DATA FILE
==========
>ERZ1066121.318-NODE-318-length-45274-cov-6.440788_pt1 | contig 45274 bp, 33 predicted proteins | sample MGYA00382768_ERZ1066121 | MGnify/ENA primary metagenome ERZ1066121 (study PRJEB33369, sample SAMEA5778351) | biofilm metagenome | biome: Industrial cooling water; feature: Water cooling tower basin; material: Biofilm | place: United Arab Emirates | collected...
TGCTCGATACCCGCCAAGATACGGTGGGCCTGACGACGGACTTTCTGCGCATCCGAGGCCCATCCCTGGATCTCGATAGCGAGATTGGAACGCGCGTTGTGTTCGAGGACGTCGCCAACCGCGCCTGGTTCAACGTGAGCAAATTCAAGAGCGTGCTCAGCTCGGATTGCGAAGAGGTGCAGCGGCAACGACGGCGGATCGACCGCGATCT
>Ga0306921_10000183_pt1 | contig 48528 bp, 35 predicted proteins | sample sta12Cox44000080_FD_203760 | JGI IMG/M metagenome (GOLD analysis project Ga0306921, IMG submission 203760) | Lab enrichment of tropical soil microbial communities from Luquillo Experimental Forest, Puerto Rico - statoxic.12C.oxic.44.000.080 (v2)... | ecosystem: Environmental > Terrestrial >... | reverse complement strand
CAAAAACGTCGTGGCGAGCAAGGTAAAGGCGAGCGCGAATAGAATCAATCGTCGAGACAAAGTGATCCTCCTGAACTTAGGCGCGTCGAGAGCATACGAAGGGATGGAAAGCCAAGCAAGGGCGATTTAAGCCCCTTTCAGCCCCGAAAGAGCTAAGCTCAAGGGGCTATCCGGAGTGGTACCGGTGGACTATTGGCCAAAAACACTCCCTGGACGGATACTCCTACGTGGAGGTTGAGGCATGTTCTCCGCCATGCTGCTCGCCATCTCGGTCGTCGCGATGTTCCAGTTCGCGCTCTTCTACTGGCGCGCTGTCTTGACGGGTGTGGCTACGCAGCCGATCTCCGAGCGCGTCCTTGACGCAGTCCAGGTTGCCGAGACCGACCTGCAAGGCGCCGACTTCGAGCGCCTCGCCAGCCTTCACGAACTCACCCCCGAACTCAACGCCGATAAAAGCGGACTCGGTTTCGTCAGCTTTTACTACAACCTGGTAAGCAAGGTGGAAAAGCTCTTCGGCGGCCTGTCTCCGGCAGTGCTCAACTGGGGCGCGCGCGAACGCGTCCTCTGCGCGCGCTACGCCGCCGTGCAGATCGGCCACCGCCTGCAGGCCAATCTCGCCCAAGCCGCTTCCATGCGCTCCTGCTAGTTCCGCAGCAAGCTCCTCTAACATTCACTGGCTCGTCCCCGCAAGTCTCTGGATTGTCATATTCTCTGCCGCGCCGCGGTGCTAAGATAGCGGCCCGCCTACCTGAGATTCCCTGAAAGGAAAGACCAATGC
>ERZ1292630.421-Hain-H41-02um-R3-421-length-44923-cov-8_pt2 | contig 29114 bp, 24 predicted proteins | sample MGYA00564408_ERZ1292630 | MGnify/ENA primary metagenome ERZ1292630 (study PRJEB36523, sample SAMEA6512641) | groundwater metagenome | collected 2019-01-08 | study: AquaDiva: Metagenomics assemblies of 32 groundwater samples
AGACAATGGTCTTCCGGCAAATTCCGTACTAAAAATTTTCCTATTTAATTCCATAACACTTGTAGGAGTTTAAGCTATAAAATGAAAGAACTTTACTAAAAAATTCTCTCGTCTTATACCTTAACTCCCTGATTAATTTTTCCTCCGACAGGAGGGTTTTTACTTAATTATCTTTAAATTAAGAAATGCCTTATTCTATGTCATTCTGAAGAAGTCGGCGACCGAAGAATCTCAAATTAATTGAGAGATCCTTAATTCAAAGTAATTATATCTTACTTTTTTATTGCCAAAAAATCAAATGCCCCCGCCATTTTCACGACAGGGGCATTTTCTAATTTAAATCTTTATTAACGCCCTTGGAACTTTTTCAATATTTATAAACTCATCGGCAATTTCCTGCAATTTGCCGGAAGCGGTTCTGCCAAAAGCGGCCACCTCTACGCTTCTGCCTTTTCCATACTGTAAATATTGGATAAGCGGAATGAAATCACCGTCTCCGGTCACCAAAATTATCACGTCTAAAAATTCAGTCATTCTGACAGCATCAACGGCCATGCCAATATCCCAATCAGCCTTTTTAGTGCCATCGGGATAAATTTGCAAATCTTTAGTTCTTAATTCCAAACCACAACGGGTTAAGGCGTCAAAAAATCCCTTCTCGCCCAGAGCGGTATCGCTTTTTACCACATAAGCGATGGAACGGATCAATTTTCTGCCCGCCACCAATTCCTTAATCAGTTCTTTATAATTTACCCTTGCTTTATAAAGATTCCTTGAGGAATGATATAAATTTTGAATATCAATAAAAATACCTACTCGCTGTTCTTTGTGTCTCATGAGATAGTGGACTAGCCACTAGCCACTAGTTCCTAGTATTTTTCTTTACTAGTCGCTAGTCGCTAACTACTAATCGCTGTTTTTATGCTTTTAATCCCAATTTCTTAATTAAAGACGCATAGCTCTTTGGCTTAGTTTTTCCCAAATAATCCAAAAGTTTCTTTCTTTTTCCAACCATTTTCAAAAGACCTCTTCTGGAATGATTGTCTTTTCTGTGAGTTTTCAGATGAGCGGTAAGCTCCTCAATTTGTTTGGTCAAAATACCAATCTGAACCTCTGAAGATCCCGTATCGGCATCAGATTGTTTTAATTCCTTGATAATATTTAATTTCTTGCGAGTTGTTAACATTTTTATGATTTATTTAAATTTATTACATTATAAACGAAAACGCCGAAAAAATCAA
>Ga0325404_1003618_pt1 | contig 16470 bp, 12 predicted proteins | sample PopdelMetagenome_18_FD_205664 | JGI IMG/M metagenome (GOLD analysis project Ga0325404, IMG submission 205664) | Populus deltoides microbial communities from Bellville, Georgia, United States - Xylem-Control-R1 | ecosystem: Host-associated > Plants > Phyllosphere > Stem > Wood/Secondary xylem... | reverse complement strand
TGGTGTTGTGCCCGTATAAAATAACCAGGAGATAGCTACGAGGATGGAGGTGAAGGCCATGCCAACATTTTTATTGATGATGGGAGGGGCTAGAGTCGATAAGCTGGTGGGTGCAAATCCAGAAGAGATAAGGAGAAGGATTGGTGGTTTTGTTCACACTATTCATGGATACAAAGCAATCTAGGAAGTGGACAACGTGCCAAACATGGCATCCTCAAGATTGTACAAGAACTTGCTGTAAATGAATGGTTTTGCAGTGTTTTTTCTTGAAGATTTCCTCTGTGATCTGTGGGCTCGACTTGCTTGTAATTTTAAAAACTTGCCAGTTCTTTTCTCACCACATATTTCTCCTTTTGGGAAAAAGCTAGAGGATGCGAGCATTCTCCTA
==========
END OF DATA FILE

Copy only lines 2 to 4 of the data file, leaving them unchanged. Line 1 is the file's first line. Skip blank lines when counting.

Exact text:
TGCTCGATACCCGCCAAGATACGGTGGGCCTGACGACGGACTTTCTGCGCATCCGAGGCCCATCCCTGGATCTCGATAGCGAGATTGGAACGCGCGTTGTGTTCGAGGACGTCGCCAACCGCGCCTGGTTCAACGTGAGCAAATTCAAGAGCGTGCTCAGCTCGGATTGCGAAGAGGTGCAGCGGCAACGACGGCGGATCGACCGCGATCT
>Ga0306921_10000183_pt1 | contig 48528 bp, 35 predicted proteins | sample sta12Cox44000080_FD_203760 | JGI IMG/M metagenome (GOLD analysis project Ga0306921, IMG submission 203760) | Lab enrichment of tropical soil microbial communities from Luquillo Experimental Forest, Puerto Rico - statoxic.12C.oxic.44.000.080 (v2)... | ecosystem: Environmental > Terrestrial >... | reverse complement strand
CAAAAACGTCGTGGCGAGCAAGGTAAAGGCGAGCGCGAATAGAATCAATCGTCGAGACAAAGTGATCCTCCTGAACTTAGGCGCGTCGAGAGCATACGAAGGGATGGAAAGCCAAGCAAGGGCGATTTAAGCCCCTTTCAGCCCCGAAAGAGCTAAGCTCAAGGGGCTATCCGGAGTGGTACCGGTGGACTATTGGCCAAAAACACTCCCTGGACGGATACTCCTACGTGGAGGTTGAGGCATGTTCTCCGCCATGCTGCTCGCCATCTCGGTCGTCGCGATGTTCCAGTTCGCGCTCTTCTACTGGCGCGCTGTCTTGACGGGTGTGGCTACGCAGCCGATCTCCGAGCGCGTCCTTGACGCAGTCCAGGTTGCCGAGACCGACCTGCAAGGCGCCGACTTCGAGCGCCTCGCCAGCCTTCACGAACTCACCCCCGAACTCAACGCCGATAAAAGCGGACTCGGTTTCGTCAGCTTTTACTACAACCTGGTAAGCAAGGTGGAAAAGCTCTTCGGCGGCCTGTCTCCGGCAGTGCTCAACTGGGGCGCGCGCGAACGCGTCCTCTGCGCGCGCTACGCCGCCGTGCAGATCGGCCACCGCCTGCAGGCCAATCTCGCCCAAGCCGCTTCCATGCGCTCCTGCTAGTTCCGCAGCAAGCTCCTCTAACATTCACTGGCTCGTCCCCGCAAGTCTCTGGATTGTCATATTCTCTGCCGCGCCGCGGTGCTAAGATAGCGGCCCGCCTACCTGAGATTCCCTGAAAGGAAAGACCAATGC